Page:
Consider the dimensions of the current federal tax mess, as documented by the committee: The federal tax code contains 1.4 million words. By my estimate, the Bible contains just 0.8 million words.
The tax code itself is only part of the mess. The federal tax system wouldn’t work without more than 20,000 pages and 8 million words of regulations from the Treasury to explain how the tax laws passed by Congress are supposed to be applied.
The IRS produces 649 separate tax forms and schedules with a combined length of more than 16,000 lines and publishes 340 other publications with more than 13,000 pages. Federal tax rules are so confusing that taxpayers contact the IRS with questions about 117 million times each year. The Treasury’s Inspector General recently found that one third of taxpayer phone calls do not get through, and of those that do, the IRS gives incorrect answers 47 percent of the time.
While it is easy to blame the IRS, the real source of these problems is the complex tax laws passed by Congress. Congress imposes its largest tax on “income,” which is notoriously difficult to measure and getting more difficult all the time. For example, U.S. corporations now have ownership stakes in more than 20,000 foreign affiliates. The corporate income tax is under strain to accurately calculate what portion of global net income to impose U.S. tax on.
On an individual level, broadened ownership of financial securities is subjecting more Americans to the headaches of capital income taxation, particularly capital gains taxes. A tax system that instead had a domestic consumption base would reduce these difficulties.
Congress is also to blame for mucking up the tax code with a proliferation of “phase‐outs,” “ceilings” and other limitations on who gets to receive special tax breaks. There has been a parallel increase in the use of the tax code for “social engineering,” which is steering narrowly focused tax credits and deductions to politically favored individuals and industries. Again, a flat‐rate consumption‐based tax would rid the tax code of most of these complex provisions.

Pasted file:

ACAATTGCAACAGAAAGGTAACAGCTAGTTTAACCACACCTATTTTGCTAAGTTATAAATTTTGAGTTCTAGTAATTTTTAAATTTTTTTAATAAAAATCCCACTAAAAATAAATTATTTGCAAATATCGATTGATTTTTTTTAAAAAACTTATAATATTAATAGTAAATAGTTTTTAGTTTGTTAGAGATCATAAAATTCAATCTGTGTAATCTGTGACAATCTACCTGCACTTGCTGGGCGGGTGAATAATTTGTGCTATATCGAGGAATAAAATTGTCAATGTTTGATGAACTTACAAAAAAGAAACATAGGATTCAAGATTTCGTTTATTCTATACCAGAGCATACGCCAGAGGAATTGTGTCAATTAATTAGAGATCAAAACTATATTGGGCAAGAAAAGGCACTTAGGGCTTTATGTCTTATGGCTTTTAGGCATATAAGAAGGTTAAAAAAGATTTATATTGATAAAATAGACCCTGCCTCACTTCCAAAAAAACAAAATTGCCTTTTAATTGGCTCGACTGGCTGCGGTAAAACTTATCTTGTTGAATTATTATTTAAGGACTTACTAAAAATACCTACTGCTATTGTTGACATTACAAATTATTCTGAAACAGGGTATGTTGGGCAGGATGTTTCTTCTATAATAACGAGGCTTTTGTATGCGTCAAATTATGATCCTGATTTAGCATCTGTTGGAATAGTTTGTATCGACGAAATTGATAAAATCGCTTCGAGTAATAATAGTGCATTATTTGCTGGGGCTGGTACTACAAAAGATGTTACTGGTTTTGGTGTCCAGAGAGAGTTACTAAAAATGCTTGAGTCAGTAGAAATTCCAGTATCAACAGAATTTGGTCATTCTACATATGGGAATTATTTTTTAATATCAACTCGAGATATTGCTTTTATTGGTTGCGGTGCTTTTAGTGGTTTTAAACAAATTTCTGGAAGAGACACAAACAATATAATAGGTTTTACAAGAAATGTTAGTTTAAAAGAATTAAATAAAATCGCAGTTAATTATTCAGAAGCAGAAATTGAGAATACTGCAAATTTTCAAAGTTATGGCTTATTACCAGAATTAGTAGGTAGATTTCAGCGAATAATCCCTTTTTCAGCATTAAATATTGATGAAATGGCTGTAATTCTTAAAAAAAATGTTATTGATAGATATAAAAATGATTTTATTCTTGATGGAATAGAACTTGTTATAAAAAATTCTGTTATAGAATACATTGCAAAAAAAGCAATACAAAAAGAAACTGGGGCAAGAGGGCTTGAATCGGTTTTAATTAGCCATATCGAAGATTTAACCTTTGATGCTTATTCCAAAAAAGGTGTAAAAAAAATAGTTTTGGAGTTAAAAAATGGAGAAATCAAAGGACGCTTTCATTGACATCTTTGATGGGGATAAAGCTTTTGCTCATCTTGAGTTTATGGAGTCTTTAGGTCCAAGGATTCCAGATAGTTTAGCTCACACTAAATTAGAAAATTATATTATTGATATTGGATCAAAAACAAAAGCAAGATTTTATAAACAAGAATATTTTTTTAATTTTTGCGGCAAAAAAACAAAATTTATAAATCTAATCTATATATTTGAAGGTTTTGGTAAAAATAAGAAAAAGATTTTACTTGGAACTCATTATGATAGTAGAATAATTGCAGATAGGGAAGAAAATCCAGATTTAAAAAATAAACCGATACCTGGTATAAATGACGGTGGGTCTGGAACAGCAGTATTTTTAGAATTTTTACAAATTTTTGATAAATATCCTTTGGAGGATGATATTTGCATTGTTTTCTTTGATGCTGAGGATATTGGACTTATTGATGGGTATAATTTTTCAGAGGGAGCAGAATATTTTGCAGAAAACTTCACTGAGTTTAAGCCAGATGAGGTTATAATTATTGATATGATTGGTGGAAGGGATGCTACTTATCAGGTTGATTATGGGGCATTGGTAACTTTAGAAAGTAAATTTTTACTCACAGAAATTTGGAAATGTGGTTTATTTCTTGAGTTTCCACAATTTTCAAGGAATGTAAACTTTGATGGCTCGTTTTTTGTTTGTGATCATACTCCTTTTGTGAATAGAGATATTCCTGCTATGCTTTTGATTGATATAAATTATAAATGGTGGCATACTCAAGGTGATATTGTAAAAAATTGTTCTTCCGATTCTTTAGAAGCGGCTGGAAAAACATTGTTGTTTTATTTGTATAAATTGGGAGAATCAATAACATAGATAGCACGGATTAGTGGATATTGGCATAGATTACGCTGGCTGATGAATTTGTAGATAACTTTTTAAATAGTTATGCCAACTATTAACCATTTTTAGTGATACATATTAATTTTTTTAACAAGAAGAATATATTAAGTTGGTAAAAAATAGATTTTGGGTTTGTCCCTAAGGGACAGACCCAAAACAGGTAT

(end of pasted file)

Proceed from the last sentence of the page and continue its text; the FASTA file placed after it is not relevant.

The current tax code’s complexity imposes a steep cost. The Joint Committee’s report notes that tax complexity increases time and money costs to taxpayers, reduces taxpayer compliance, reduces perceptions of fairness and increases the costs of government administration. The total administration and taxpayer compliance costs of the income tax are about $150 billion per year or more, about $1,500 for every household in the country.
The Joint Committee proposes reforms that would begin to bring back some sanity to the tax system. One important proposal is repealing the alternative minimum tax (AMT) on individuals and businesses. The AMT is essentially a separate income tax system parallel to the regular income tax. Supporters promised it would bring greater fairness to the tax system. Instead, it has created a huge amount of extra paperwork, costs, and planning difficulties for families and businesses.
The Joint Committee also proposes ending most of the “phase‐outs” under the individual income tax. These are provisions that deny those with middle and higher incomes tax benefits enjoyed by other taxpayers. Phase‐outs complicate tax calculations and increase marginal tax rates. The report suggests repealing phase‐outs on itemized deductions, personal exemptions, the child credit, individual retirement accounts, and other provisions to simplify the income tax for about 30 million families.
Congress and the administration should receive a number of messages from this report. First, they should do no further harm with this year’s tax legislation. Tax changes should be favored that increase economic growth and reduce complexity, such as income tax rate cuts and estate tax repeal. Second, after passage of this year’s main tax bill, a major effort needs to be mounted to codify the Joint Committee’s proposals to simplify the current system.
With lower rates and a simplified system, it will be easier to move toward replacing the income tax with a pro‐growth consumption‐based system.